Toolbox Talks: Hazard Information on Container Labels

When using any chemical it is important to know if the chemical is actually hazardous. So, what qualities make a chemical hazardous according to OSHA?

  1. Flammable, combustible, and / or explosive.
  2. Corrosive (acids or caustics).
  3. Irritating or damaging to the eyes and / or body.
  4. Poses a hazard through inhalation, ingestion, or body contact.
  5. Any known or suspected carcinogen.

There are two basic ways to determine if a chemical is hazardous: (1) the container or packaging label and (2) the material safety data sheet (MSDS).  We’ll review the label with this tool-box-talk.

Warning labels, found on containers of hazardous materials, provide much of the information you need to know to use the product safely. You can get the same information, and more, from a MSDS but the container label is easier to read and sometimes includes easy-to-understand symbols.  If you find a container with no label or a torn or unreadable label, the law requires you to replace the label or remove the container from the work area.

The most important information on the label is the word that indicates how hazardous the product is.  There are three levels of hazard wording.  They are Danger, Warning, and Caution.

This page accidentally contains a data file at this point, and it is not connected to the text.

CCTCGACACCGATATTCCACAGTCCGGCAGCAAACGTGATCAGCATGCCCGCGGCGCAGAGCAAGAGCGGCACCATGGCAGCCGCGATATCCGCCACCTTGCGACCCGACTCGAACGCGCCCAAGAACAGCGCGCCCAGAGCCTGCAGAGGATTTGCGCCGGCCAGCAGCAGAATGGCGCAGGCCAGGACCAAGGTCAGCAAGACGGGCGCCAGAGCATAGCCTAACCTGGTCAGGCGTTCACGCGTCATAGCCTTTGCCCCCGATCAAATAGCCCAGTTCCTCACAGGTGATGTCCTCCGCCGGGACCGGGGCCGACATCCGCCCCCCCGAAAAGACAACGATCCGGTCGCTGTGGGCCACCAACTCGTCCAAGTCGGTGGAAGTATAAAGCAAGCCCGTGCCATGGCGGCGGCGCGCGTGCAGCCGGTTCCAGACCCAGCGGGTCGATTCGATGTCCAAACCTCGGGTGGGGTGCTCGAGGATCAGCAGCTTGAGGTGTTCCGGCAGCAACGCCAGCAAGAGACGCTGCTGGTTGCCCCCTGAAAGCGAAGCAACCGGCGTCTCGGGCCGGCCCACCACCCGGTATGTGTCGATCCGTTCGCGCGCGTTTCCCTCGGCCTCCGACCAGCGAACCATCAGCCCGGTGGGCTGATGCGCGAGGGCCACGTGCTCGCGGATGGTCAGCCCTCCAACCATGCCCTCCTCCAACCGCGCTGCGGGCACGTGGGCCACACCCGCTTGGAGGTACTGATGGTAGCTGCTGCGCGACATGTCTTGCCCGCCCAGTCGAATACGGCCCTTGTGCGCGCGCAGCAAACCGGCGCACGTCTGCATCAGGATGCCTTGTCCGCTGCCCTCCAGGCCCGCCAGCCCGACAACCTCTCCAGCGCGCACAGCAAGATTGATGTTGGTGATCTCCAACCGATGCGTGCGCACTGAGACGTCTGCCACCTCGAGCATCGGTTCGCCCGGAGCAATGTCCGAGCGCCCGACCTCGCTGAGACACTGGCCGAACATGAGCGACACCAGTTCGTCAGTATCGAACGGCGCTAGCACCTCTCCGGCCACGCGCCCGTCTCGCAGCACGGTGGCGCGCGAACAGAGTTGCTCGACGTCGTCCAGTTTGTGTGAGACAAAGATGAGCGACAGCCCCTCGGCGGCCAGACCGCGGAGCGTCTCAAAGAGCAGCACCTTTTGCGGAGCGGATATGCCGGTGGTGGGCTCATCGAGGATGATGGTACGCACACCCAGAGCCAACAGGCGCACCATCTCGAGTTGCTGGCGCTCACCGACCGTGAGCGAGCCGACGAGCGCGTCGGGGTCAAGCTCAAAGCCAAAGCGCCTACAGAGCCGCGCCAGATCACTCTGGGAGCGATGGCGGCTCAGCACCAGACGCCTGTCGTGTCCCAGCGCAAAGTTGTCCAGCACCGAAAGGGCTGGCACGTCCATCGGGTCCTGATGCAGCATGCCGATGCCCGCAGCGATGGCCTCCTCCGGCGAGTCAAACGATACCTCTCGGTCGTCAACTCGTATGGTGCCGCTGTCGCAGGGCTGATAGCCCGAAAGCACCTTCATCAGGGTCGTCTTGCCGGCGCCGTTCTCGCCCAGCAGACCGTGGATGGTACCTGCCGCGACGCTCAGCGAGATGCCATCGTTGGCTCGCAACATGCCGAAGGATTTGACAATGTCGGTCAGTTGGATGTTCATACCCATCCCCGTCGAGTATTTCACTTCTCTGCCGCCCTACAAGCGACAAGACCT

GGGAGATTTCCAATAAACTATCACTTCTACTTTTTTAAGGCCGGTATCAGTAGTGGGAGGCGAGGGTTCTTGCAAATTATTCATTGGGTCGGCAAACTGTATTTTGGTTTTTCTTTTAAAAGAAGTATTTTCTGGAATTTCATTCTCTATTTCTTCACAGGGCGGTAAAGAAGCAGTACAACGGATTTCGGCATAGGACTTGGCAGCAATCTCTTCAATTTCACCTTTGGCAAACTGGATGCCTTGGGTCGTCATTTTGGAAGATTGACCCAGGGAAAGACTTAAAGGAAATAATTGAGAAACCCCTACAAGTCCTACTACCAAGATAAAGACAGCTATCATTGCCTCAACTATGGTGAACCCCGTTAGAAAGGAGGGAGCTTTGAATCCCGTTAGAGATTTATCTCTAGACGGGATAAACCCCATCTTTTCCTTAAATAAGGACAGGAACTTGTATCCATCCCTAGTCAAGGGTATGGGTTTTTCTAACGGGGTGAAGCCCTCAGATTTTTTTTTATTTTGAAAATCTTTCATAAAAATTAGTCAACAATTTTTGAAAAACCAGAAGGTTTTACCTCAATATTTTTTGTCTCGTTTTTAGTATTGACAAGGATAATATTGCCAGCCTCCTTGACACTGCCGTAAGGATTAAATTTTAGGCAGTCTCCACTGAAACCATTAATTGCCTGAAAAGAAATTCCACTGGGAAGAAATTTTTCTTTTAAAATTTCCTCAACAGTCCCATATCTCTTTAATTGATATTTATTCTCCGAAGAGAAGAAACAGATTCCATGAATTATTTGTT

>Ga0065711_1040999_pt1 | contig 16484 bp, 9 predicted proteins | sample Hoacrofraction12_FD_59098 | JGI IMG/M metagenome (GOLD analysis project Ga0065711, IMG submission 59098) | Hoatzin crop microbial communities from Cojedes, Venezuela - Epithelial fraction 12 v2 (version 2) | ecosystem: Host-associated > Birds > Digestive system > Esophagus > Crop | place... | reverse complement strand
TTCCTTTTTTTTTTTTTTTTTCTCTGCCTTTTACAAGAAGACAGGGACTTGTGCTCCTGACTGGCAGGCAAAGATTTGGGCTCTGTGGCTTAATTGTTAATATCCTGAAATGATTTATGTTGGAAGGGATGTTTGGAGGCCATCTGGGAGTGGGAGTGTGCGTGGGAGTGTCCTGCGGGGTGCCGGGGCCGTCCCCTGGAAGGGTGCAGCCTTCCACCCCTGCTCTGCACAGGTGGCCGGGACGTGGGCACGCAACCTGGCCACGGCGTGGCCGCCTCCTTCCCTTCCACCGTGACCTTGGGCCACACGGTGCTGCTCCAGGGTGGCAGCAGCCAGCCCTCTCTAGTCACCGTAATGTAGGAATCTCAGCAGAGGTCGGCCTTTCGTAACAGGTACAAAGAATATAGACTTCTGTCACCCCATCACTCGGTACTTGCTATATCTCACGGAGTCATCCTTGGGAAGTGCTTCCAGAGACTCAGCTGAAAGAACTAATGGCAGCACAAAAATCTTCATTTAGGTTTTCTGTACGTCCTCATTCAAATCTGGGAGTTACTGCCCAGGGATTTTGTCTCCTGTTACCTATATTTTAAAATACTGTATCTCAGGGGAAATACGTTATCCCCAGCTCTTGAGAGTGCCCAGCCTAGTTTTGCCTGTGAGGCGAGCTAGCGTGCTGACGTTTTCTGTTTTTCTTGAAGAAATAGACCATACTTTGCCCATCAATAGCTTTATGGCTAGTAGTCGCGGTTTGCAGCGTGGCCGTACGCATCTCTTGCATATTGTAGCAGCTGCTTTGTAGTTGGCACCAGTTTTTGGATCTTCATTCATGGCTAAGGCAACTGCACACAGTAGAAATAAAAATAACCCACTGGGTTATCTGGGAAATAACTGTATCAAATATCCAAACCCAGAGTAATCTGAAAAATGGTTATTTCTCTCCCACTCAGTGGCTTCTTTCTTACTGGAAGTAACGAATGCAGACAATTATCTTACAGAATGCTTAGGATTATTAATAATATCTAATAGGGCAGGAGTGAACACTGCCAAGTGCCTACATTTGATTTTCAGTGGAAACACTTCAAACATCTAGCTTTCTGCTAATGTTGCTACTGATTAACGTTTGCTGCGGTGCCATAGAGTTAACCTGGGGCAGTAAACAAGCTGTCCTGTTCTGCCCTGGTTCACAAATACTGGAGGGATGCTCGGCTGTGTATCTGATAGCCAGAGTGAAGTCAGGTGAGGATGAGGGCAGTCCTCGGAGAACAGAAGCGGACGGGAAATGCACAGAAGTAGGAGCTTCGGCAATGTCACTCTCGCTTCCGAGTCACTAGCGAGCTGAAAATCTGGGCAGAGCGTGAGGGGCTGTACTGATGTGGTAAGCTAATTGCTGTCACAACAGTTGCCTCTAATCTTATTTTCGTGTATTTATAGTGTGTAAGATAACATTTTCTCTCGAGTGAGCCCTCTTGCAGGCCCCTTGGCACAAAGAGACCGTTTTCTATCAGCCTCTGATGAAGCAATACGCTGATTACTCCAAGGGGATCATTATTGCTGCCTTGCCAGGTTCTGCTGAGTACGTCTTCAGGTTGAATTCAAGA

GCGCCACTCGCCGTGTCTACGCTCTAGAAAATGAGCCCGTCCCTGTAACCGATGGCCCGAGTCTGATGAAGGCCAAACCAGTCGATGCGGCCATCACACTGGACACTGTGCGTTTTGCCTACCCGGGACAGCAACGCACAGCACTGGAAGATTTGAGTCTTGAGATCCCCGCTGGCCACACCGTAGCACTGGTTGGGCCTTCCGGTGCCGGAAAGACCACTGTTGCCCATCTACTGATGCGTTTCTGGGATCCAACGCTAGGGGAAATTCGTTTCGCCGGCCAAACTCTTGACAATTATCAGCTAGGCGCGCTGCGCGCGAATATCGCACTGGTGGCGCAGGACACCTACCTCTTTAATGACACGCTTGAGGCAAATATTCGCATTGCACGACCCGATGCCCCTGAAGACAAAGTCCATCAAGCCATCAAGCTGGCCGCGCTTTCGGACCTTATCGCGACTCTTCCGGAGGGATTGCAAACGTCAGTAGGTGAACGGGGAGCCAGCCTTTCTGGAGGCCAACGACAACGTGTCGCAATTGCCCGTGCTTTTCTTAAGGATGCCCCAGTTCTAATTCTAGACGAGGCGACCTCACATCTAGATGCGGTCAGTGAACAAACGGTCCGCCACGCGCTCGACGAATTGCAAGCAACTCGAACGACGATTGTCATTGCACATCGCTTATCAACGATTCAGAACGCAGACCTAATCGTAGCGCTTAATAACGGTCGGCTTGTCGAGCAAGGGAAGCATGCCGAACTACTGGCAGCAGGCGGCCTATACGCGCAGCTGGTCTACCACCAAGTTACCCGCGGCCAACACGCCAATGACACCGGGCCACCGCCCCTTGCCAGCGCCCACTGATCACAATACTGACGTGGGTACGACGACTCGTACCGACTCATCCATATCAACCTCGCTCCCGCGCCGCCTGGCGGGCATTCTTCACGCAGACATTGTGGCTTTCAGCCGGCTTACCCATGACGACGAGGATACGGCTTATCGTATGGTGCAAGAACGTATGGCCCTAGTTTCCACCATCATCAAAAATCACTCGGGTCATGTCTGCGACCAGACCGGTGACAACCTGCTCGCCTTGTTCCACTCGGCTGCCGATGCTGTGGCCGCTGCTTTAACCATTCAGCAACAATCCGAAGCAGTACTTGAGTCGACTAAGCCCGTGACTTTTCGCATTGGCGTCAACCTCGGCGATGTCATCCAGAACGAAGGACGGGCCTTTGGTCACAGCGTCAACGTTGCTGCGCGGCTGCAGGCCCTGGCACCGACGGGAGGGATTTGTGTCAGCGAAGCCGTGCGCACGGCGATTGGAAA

• Danger: means it is the most hazardous kind of material.
  • Warning: is less hazardous than Danger, but more hazardous than Caution.
  • Caution: is the least hazardous rating.  However, products listed with the Caution label can be harmful if you don’t follow proper procedures.

The minimum requirements for labels on in-coming containers must include:

  • The identity of the hazardous chemicals that are cross referenced to the applicable MSDS,
  • Appropriate hazard warnings for health (inhalation, irritation to the eyes, burns to the skin, or other ill health effects) and physical concerns (flammable, explosive or corrosive), and
  • Name and address of the chemical manufacturer.

Warning labels may also tell you how to store and dispose of the product properly. The label may indicate precautions to take, such as how to clean it up, and what personal protective equipment to use. First aid instructions may include antidotes for poisons and what steps to take when someone is exposed to the product.

If you need more information than is found on the label, check the MSDS or contact your supervisor or safety representative.

 

ToolBox Talk – Hazard Information and Container Labels

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About the author

Kent Leighton, Founder of The Flat Rock Group, has more than 40 years of experience in the Construction and Development Industry. Having owned a successful midsize General Contracting firm he understands the opportunities and trials of running a successful business enterprise. His passion is sharing his victories and his scars with leaders and managers to help them grow and prosper.